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Thread: carnitine?

  1. #1
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    carnitine?

    A popular doctor with a website sells a supplement for people over 50 who want more energy that has alpha lipoic acid and l-carnitine. It's very pricey so I decided to take my own individually. My questions are:
    What is the difference between acetyl l-carnitine and l-carnitine?
    Has anyone had any experience with carnitine?
    I already take r-lipoic acid so I just need to add the carnitine. Thanks!

  2. #2
    The Other White Meat BroMax's Avatar
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    I take 500mg of l-carnetine per day at the recommendation of my doctor. She says that type II diabetes (which I have) can cause a deficiency. There were a few benefits she claimed but the only one I can remember is that I'd be less likely to experience constipation--and she is right about that. I but it at an independent health food store in South Salem for about $36 per bottle. I think that's a two month supply but I could be wrong about that. Sorry I can't help with the differences in formulation.
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    RNS
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    I'm not sure on the actual physiologic differences in the two, but alcar is liked by many more people and is used as a quite effective nootropic/mood enhancer/energy sustainer. I'm guessing the acetyl group just ups absorbtion, but I'm not quite sure. If the product you're looking at only has alcar and r-ala then don't spend too much on it. Online bodybuilding and supplement retailers will have it for much cheaper, neither are too expensive.

  4. #4
    Faster but still slow slowandsteady's Avatar
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    Couldn't get the whole study since it is in russian but here is the abstract. Seems to give an okay summary of the two.

    Ukr Biokhim Zh. 2005 Jul-Aug;77(4):30-50.


    [Vitamine-like substances L-carnitine and acetyl-L-carnitine: from biochemical studies to medicine]

    [Article in Russian]

    Kopelevich VM.
    Recently reported data clarify our understanding of the molecular aspects of carnitine in medicine. Carnitine is a compound necessary for the transport of acyl-CoA across the inner mitochondrial membrane for their beta-oxidation. Only L-isomer of carnitine is biologically active. The D-isomer may actually compete with L-carnitine for absorption and transport, increasing the risk of carnitine deficiency. By interaction with CoA, carnitine is involved in the intermediary metabolism by modulating free CoA pools in the cell. Detoxification properties and anabolic, antiapoptotic and neuroprotective roles of carnitine is presented. Carnitine deficiency occurs as a primary genetic defect of carnitine transport and secondary to a variety of genetic and acquired disorders. The pathophysiological states associated with carnitine deficiency have been summarized. L-Carnitine is effective for the treatment of primary and secondary carnitine deficiencies. Acetyl-L-carnitine improves cognition in the brain, significantly reversed age-associated decline in mitochondrial membrane potential and improved ambulatory activity. The therapeutic effects of carnitine and acetylcarnitine are discussed.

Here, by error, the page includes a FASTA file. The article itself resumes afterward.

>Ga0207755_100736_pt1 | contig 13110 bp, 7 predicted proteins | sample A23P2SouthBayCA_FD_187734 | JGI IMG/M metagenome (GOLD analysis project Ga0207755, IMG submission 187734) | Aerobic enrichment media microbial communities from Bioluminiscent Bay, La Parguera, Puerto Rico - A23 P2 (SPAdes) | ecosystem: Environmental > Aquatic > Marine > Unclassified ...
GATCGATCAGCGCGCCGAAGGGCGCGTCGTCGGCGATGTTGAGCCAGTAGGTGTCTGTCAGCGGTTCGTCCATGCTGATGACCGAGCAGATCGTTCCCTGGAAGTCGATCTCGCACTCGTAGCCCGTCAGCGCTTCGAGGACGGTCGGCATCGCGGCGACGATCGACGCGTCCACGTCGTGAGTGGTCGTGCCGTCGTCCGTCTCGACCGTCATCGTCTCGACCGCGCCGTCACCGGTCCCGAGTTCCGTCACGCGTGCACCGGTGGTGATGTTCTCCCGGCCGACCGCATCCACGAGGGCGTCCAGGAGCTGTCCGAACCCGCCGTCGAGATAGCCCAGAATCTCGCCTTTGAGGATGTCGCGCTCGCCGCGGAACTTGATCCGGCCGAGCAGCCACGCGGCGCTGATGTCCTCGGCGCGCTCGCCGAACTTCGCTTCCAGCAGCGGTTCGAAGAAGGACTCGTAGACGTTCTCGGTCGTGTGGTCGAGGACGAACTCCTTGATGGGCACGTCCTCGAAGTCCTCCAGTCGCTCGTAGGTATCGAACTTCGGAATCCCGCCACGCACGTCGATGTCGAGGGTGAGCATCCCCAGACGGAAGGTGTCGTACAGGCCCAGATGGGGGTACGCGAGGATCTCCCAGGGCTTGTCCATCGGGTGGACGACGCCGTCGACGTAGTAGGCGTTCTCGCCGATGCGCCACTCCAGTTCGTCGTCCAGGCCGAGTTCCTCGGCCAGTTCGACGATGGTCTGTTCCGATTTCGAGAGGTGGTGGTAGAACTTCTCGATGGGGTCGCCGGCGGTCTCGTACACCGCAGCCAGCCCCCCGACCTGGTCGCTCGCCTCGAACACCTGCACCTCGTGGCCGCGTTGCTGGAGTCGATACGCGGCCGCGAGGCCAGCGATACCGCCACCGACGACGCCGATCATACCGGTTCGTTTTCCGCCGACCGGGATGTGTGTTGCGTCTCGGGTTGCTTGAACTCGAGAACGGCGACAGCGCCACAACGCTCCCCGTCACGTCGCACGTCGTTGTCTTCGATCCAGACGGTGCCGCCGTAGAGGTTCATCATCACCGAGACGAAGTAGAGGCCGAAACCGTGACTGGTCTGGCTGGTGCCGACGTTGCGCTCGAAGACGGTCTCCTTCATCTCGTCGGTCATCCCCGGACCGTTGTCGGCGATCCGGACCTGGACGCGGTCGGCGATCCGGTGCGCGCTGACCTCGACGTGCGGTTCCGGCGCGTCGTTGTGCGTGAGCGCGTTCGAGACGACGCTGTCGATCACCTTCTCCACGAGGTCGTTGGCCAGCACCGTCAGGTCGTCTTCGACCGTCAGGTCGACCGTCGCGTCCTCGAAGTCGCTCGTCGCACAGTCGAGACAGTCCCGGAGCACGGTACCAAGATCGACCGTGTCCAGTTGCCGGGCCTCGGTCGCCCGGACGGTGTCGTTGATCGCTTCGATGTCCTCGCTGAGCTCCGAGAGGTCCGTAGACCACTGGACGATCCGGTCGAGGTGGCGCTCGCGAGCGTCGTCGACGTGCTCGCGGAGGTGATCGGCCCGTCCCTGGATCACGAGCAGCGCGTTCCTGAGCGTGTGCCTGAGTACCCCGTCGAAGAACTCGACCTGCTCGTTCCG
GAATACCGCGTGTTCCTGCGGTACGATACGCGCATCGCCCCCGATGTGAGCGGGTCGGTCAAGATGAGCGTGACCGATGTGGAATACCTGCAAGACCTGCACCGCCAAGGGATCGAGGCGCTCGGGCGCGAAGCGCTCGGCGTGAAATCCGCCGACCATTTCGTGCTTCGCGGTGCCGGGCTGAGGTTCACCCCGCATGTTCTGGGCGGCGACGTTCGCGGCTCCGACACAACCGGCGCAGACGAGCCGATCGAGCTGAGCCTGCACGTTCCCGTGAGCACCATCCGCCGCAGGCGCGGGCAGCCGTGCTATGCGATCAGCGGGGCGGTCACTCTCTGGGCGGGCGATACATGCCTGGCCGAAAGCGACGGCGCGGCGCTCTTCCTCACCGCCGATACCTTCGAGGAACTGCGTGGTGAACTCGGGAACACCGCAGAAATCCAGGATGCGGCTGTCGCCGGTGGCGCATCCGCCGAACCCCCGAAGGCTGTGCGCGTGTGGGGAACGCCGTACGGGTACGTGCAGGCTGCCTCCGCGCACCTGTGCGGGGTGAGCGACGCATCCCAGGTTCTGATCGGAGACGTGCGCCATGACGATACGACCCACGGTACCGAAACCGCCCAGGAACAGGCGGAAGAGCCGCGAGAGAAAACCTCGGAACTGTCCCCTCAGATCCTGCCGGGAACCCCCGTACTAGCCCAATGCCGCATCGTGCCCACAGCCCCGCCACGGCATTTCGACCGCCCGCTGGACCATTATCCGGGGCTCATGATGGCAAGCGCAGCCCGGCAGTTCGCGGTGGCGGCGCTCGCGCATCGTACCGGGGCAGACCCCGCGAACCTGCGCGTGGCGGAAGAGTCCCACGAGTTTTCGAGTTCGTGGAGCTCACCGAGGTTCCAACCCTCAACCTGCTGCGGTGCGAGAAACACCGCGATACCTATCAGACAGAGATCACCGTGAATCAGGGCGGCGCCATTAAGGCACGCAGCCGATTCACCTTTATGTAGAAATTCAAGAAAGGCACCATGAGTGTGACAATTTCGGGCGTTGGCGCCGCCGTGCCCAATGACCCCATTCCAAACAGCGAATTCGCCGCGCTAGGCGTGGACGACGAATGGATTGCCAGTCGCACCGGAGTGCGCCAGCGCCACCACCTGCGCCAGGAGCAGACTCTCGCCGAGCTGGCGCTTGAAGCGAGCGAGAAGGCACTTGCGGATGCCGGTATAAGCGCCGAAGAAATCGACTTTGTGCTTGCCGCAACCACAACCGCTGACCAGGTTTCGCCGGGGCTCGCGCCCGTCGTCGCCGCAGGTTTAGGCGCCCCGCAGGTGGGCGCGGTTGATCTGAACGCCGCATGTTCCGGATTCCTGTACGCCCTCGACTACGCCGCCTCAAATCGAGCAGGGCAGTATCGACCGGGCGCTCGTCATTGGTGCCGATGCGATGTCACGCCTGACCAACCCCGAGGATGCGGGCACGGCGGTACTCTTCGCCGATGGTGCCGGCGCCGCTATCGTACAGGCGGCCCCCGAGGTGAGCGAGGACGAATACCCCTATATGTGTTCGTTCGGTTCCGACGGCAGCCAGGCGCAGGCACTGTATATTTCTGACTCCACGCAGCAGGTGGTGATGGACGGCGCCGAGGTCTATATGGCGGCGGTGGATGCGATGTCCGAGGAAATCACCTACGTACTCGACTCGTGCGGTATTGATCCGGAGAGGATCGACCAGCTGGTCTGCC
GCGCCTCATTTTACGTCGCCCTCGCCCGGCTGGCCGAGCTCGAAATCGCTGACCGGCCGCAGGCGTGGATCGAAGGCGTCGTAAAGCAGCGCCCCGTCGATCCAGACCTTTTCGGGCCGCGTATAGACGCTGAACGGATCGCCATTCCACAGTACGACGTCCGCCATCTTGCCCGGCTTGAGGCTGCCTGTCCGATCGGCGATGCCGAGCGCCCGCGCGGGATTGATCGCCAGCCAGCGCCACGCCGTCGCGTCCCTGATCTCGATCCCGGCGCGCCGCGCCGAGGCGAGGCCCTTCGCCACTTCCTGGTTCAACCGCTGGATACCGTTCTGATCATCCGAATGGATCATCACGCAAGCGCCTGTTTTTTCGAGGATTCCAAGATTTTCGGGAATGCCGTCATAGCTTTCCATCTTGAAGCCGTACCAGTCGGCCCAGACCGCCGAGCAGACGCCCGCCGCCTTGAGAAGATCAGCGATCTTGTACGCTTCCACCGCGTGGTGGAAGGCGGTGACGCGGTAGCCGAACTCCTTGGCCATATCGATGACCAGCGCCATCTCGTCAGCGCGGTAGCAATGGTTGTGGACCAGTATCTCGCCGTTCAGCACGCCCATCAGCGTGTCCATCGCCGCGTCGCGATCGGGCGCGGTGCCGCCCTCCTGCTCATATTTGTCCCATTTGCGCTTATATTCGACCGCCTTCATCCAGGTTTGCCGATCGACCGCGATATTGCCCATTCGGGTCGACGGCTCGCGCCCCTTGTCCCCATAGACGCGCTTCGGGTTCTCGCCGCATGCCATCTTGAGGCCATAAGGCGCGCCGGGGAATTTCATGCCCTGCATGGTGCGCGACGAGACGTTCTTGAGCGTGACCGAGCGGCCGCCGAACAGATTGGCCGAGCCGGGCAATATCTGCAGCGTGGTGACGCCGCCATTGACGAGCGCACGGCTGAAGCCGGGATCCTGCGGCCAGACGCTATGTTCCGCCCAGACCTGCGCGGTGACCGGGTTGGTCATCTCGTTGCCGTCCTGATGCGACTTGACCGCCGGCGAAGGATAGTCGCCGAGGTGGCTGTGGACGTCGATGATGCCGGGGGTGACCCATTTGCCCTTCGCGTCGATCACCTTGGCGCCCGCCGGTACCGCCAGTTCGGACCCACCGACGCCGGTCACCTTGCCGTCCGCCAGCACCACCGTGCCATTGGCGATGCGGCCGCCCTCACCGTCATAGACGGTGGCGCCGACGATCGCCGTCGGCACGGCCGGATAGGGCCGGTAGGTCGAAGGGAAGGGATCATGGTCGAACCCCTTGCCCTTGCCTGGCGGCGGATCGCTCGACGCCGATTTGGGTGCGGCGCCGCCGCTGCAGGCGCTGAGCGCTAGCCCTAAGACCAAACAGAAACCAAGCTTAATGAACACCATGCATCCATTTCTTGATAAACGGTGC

In a number of studies I looked at, acetyl-L-carnitine was neuro protective in a number of different models of alzheimers, diabetic neuropathy, neuro toxicity(paclitaxel) and radiation. It also protected against oxidative stress. Most of the studies, and there are a lot, demonstrated these positive effects with acetyl-L-carnitine.

    There was also a study done with cyclists, but I don't have a subscription to that journal so I can't get the whole study. But if you really care, you can always order it yourself. Here is the reference

    White LJ, Robergs RA, Sibbitt WL Jr, Gasparovic CM, Petropoulos H, Brooks WM.
    Accumulation of acetyl groups following cycling: a 1H-MR spectroscopy study.
    Int J Sports Med. 2006 Feb;27(2):100-4.
    PMID: 16475054 [PubMed - in process]

  5. #5
    Castiron Perineum Bockman's Avatar
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    l-carnatine is a medium-chain triglyceride which your body 'treats' or 'reacts to' as a long chain triglyceride.
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